Asked Wednesday by CNN's Debrorah Feyerick if all the talk about his potential bid for the White House is becoming a distraction, Christie pushed back, saying, "I don't get distracted very easily. It takes a lot to distract me, and I think the way it won't be a distraction is I simply won't let it."
Christie's re-election speech Tuesday night sounded like something more -- the governor touted his bipartisan successes to an audience far beyond the Asbury Park ballroom and the borders of the Garden State.
"I know tonight a dispirited America, angry with their dysfunctional government in Washington, looks to New Jersey to say, 'Is what I think happening really happening? Are people really coming together? Are we really working, African-Americans and Hispanics, suburbanites and city dwellers, farmers and teachers? Are we really all working together?' Let me give the answer to everyone who is watching tonight: Under this government our first job is to get the job done, and as long as I'm governor that job will always, always be finished," said Christie, to loud applause.
Newt Gingrich, the former House speaker and current co-host of CNN's "Crossfire," knows some things about running for the White House.
"I think it was an introductory speech," the one-time 2012 GOP frontrunner said.
Castellanos added, It wasn't an acceptance speech, that was an announcement speech."
Numbers to brag about
Christie's victory was never in doubt. And as the polls in the Garden State closed Tuesday night, CNN and the other news networks rushed to project that the high-profile governor would win a second term in Trenton.
But the big questions heading into Election Day 2013 were how large a victory Christie would capture over Barbara Buono, his little-known Democratic challenger, and how Christie would perform with voters who tend to cast ballots for Democrats.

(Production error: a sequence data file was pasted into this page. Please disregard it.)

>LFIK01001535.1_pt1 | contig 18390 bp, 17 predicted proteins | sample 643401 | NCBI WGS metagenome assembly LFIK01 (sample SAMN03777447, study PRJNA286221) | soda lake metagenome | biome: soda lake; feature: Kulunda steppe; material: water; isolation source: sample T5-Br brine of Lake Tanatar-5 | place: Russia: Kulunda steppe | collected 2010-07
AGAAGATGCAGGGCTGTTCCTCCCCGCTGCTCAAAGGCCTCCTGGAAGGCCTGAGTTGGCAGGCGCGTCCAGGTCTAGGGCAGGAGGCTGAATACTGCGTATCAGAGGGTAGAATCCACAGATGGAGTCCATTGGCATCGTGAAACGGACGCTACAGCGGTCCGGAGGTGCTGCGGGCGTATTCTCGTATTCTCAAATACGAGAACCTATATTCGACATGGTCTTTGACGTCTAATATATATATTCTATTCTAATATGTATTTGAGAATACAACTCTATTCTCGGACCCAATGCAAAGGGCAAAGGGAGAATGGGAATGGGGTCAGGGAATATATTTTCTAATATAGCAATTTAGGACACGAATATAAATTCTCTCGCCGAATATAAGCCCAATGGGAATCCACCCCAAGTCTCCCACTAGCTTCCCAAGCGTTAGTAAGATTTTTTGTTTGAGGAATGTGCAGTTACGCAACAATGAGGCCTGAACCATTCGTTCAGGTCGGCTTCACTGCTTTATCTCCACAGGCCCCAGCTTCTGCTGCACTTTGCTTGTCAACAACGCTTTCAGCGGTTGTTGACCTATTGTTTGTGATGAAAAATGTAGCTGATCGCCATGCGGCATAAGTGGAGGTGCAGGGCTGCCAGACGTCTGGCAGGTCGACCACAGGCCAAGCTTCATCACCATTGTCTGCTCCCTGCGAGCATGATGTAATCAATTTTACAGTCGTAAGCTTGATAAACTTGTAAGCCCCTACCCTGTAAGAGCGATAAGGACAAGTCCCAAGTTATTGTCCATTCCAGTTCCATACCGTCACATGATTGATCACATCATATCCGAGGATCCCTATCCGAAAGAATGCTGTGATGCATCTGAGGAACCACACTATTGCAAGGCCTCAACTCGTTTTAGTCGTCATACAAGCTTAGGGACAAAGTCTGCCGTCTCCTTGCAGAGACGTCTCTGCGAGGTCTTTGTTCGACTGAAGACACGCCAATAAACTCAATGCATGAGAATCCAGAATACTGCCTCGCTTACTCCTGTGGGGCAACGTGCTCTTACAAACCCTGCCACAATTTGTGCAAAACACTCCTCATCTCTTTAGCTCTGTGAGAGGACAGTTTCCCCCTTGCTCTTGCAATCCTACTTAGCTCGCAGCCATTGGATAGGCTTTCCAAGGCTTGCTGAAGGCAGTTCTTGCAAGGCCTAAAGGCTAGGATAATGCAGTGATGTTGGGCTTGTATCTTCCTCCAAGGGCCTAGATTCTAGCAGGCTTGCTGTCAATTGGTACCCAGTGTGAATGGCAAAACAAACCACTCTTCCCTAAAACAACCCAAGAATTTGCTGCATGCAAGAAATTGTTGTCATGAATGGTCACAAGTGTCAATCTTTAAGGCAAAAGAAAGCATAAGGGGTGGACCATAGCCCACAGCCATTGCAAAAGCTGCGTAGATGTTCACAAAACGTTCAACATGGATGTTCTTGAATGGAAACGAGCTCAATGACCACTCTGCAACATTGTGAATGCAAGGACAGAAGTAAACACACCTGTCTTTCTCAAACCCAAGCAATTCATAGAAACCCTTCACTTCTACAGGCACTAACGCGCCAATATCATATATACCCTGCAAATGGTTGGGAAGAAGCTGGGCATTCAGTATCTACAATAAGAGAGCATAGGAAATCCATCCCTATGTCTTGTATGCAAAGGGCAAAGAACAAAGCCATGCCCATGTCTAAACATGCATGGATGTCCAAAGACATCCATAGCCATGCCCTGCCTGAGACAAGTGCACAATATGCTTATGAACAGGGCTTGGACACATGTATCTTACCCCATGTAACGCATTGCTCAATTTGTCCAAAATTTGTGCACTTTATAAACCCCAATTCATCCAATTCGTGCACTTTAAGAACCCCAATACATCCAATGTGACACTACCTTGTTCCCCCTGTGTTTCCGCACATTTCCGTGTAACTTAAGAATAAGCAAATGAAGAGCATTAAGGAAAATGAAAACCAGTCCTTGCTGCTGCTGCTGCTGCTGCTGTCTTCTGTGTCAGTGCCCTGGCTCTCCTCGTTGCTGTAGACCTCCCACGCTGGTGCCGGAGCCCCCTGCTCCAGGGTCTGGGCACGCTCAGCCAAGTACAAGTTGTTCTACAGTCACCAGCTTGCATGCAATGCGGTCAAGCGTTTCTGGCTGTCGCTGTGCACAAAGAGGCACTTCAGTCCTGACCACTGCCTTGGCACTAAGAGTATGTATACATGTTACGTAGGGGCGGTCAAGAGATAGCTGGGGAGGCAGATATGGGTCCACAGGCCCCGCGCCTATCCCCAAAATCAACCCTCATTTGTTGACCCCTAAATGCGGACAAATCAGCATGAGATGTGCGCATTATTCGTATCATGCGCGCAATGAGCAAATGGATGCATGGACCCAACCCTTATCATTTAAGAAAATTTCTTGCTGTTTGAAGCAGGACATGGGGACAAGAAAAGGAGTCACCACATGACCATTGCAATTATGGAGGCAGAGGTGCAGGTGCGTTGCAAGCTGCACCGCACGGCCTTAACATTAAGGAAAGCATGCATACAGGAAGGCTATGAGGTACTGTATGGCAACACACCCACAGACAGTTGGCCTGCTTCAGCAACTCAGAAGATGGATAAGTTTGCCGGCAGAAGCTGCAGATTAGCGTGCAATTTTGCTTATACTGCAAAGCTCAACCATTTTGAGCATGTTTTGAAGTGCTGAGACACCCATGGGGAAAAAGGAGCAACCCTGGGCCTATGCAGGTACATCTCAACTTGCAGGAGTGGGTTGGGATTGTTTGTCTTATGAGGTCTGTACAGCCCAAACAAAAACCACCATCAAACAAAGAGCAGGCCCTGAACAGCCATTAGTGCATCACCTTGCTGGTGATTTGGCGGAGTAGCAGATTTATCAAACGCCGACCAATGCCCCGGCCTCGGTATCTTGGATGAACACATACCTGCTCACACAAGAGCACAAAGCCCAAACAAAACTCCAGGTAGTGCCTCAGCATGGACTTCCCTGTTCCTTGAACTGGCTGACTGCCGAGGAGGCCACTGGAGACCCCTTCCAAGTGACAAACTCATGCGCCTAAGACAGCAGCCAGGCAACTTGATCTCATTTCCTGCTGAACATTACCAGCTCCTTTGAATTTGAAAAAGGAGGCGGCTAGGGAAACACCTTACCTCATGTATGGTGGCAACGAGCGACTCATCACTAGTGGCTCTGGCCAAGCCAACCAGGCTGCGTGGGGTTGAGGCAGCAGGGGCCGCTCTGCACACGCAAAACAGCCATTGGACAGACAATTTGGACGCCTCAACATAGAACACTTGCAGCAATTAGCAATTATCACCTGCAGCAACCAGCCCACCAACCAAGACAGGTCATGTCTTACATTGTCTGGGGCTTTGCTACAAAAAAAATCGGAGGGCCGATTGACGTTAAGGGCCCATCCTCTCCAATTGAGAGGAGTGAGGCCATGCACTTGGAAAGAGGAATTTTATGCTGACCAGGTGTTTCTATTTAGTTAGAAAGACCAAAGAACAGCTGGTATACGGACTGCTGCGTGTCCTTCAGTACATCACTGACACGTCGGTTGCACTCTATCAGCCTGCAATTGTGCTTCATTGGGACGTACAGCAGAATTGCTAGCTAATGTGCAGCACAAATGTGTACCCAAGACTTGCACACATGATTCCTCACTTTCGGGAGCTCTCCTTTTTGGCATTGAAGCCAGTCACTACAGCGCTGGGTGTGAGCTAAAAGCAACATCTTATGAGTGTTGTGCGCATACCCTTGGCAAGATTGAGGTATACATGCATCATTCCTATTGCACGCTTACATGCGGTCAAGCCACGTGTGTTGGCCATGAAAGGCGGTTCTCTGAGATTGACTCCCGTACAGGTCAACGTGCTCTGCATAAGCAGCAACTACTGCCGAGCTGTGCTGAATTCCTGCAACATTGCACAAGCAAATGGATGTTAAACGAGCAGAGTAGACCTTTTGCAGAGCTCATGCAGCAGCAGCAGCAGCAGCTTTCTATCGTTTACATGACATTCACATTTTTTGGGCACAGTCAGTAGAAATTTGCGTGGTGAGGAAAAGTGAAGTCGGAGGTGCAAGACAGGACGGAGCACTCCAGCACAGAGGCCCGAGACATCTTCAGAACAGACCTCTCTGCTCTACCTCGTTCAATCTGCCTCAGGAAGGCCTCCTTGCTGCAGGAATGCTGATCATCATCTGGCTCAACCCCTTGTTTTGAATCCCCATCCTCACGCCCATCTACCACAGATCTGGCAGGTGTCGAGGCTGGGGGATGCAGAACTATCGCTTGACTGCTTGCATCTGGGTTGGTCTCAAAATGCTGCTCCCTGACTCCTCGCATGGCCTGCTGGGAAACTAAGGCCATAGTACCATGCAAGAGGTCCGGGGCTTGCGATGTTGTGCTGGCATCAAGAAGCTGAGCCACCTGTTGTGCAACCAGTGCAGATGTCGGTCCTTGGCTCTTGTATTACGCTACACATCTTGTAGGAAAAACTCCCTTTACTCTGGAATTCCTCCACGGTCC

With just about all the ballots counted, Christie won 60% of the vote, the most by a Republican statewide in more than a quarter-century
And according to CNN exit polls, Christie performed well with groups that the GOP needs to win if it wants to win national elections.
Christie carried nearly six in 10 women and won all age groups other than those 18-29, which he just missed winning. Christie also won the Latino vote and took just more than a fifth of the African-American vote, a much better performance than most Republicans in recent elections.
Christie also grabbed two-thirds of independents and a third of Democrats in a state where Democrats and independents made up nearly three-quarters of Tuesday's electorate.
The exit polls appear to bolster Christie's case that he's among the most electable of the potential GOP White House hopefuls heading into 2016.
But if he runs for president, Christie will have to get through a battleground of conservative voters in the Republican primaries and caucuses similar to those he faced in blue-state New Jersey this year.